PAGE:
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After more than ten years of music education advocacy and “storming the Hill,” it feels like we have been in a holding pattern since January 1, 2016 as the realities of the passage of the Every Student Succeeds Act (ESSA) are sorted out and understood. Though it’s true that it will take time for the sea change to be realized, there is much we can do to become educated about the law ourselves and to inform our communities, starting now.

I call the strategy below the “Three ‘R’s of ESSA Advocacy,” which involves meeting with school and community leaders to share goals to expand equity and access to music and arts education for all children during the school day. Decisions about how and why federal, state and local funds will be used under the new federal guidelines will be made by professional education administrators in your state and school districts. These people need to hear from us as informed and interested advocates and that we are standing by to assist – and promote – the important decisions that will create more arts education opportunities for all children.

Strategy Breakdown: The Three “R”s

1. REINFORCE what is in ESSA regarding music and the arts

Music is designated as part of a well-rounded education in on Page 298 of Section 1177 of the Every Student Succeeds Act www.congress.gov/114/bills/s1177/BILLS-114s1177enr.pdf

“WELL-ROUNDED EDUCATION — The term ‘well-rounded education’ means courses, activities, and programming in subjects such as English, reading or language arts, writing, science, technology, engineering, mathematics, foreign languages, civics and government, economics, arts, history, geography, computer science, music, career and technical education, health, physical education, and any other subject, as determined by the State or local educational agency, with the purpose of providing all students access to an enriched curriculum and educational experience.”

ESSA outlines subjects that are important for a well-rounded education and what is included in the curriculum is “determined by the state or local education agency.” In other words, states and local districts have the opportunity to act on the overwhelming belief of parents and teachers that music should be part of the school curriculum and available to all students. Resource: Striking a Chord, The Public’s Hopes and Beliefs for K-12 Music Education www.nammfoundation.org/educator-resources/striking-chord-publics-hopes-andbeliefs-k-12-education-united-states-2015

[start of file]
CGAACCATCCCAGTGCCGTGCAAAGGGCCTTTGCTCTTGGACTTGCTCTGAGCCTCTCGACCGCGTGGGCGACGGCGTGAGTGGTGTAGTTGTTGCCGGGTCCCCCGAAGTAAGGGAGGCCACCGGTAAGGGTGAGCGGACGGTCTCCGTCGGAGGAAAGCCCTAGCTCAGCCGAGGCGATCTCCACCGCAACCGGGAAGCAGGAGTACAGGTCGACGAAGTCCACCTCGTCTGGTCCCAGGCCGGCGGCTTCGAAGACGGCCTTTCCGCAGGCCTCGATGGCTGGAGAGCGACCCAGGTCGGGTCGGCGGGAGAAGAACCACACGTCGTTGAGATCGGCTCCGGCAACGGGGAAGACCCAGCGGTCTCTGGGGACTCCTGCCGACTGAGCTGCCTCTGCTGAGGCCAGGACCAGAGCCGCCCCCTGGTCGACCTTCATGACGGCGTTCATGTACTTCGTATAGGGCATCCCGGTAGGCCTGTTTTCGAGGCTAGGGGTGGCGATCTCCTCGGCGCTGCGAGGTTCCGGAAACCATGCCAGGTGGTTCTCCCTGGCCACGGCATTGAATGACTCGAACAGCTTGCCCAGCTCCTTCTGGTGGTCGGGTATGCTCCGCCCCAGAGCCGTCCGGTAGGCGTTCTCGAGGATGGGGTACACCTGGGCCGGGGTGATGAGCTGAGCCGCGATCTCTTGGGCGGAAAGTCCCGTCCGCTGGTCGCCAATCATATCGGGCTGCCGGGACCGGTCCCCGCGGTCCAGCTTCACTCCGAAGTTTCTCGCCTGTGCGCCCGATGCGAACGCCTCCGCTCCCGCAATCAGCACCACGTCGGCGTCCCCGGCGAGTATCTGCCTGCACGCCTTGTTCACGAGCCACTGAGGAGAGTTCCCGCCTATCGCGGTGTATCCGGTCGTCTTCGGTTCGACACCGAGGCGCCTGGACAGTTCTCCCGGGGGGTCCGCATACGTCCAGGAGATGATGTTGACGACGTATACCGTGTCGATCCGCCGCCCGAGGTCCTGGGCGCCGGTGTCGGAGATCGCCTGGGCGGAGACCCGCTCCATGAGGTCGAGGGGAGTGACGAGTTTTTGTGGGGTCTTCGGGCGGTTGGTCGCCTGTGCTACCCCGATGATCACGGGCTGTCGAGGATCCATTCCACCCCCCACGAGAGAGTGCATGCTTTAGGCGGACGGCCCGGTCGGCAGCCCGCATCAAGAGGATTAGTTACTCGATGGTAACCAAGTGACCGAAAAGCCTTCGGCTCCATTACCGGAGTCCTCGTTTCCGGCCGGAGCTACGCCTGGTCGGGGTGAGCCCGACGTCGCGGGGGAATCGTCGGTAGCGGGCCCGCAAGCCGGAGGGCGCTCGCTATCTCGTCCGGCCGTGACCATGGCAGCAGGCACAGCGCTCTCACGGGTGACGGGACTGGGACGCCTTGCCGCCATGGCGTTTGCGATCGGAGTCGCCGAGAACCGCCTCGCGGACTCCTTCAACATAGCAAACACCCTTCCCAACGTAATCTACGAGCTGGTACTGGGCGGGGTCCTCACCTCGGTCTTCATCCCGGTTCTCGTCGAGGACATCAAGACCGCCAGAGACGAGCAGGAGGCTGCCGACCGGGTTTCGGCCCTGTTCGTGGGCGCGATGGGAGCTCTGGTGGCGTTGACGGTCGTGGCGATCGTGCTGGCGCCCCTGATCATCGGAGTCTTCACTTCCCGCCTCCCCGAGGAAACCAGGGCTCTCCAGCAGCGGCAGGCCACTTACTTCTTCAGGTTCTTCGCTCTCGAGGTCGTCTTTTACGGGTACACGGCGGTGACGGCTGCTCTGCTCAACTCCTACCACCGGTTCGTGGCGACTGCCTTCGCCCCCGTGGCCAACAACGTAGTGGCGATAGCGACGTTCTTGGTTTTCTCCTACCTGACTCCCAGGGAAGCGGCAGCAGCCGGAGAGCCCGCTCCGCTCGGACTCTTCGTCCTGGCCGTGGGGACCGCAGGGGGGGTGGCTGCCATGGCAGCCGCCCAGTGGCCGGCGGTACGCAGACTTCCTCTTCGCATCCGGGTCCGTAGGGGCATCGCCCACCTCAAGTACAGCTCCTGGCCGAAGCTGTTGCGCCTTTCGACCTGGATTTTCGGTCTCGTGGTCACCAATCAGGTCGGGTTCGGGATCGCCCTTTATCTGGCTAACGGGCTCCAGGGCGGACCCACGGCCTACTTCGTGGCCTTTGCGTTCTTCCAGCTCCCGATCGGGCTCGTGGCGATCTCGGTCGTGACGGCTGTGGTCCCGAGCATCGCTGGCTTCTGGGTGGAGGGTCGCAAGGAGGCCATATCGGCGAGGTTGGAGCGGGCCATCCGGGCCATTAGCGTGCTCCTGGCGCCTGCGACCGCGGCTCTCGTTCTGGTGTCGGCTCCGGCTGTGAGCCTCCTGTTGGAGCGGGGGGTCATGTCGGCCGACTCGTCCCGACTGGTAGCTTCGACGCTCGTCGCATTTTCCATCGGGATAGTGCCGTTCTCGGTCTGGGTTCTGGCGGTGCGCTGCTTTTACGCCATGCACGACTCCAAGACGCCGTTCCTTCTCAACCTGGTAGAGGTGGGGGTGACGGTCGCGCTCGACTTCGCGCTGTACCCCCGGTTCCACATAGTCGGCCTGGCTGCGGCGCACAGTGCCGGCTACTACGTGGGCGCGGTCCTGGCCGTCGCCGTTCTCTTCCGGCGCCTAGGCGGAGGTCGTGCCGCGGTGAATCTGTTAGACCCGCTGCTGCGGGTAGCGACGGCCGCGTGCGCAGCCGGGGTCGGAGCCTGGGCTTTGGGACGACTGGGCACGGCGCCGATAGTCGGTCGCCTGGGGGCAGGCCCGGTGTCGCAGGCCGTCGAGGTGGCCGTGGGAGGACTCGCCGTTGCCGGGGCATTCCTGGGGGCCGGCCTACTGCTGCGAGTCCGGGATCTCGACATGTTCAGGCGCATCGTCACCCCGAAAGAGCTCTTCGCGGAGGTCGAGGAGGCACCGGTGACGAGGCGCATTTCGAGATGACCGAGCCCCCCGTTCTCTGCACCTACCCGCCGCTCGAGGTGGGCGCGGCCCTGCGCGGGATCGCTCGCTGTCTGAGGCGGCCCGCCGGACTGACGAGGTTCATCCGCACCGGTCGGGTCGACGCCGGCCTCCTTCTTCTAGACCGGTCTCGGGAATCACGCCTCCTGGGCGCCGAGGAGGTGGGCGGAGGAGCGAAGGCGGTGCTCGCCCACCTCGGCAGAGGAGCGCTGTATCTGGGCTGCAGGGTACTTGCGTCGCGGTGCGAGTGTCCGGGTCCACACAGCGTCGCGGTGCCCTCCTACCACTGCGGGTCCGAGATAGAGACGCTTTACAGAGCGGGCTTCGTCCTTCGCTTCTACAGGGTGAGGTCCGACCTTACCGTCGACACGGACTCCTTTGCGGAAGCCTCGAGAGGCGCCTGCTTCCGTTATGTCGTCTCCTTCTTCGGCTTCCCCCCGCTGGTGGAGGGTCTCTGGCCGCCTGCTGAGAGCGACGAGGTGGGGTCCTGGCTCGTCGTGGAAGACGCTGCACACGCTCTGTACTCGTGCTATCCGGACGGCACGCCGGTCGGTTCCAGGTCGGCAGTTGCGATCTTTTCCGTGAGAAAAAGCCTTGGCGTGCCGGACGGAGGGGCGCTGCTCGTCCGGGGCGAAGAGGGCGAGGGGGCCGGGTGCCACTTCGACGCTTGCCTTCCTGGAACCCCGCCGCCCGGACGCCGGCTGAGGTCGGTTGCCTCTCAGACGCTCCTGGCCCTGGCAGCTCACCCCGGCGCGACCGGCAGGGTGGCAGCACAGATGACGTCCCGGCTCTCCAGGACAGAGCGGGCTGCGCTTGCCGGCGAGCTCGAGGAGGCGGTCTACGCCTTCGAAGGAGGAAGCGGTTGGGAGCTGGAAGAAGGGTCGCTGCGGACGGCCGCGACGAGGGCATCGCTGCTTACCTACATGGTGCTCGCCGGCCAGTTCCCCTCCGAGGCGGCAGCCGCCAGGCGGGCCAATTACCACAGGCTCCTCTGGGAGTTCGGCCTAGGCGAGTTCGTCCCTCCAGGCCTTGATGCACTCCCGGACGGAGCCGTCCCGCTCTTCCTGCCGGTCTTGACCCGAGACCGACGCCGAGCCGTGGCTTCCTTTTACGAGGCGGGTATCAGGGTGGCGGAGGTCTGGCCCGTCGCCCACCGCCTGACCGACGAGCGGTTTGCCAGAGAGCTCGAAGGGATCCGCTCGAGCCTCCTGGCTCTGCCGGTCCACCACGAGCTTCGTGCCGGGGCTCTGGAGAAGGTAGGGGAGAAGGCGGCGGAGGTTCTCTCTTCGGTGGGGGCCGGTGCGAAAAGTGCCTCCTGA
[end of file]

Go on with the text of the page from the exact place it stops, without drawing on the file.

2. REMIND state, district and community leaders, and other music and arts stakeholders about the benefits of music education. Of significance to ESSA is music education’s impact on school climate and effectiveness and how opportunities for students (and families) to participate in music and arts programs provide a foundation that strengthens students’ connection to school. Links to research that supports this statement are available at www.nammfoundation.org/why-music-matters/why-learn-play-music

www.nammfoundation.org/sites/default/files/facts%20and%20quotes.pdf

3. REQUEST school and community leaders to work with school district, who will ultimately work with state education departments to:

• Use federal, state and local education funds to develop and expand music education programs available to all students during the school day as part of school turnaround and reform objectives.

• Use federal, state and local education funds to pay certified music and arts educators and supporting needed educational materials – to allow for access and opportunity for more students to receive the benefits of music.

• Use federal, state and local education funds to expand music education curriculum offerings to under-served students.

• Review the district’s opportunities to participate in the federal preschool grant program that included the arts within the “Essential Domain of School Readiness” definition [hyperlink “essential domain of readiness” www.ed.gov/early-learning/elc-draft-summary/definitions]

• Work with district administration on accountability metrics that include opportunity for music education for all students in K-12 as part of school climate assessments that are reportable to both state and federal education agencies.

These Three “R”s offer a starting point for conversations between advocates in school districts, state education departments and legislators. It is important to get conversations started and development relationships within districts and states so opportunities to expand music and arts education can be the true win of ESSA.

 



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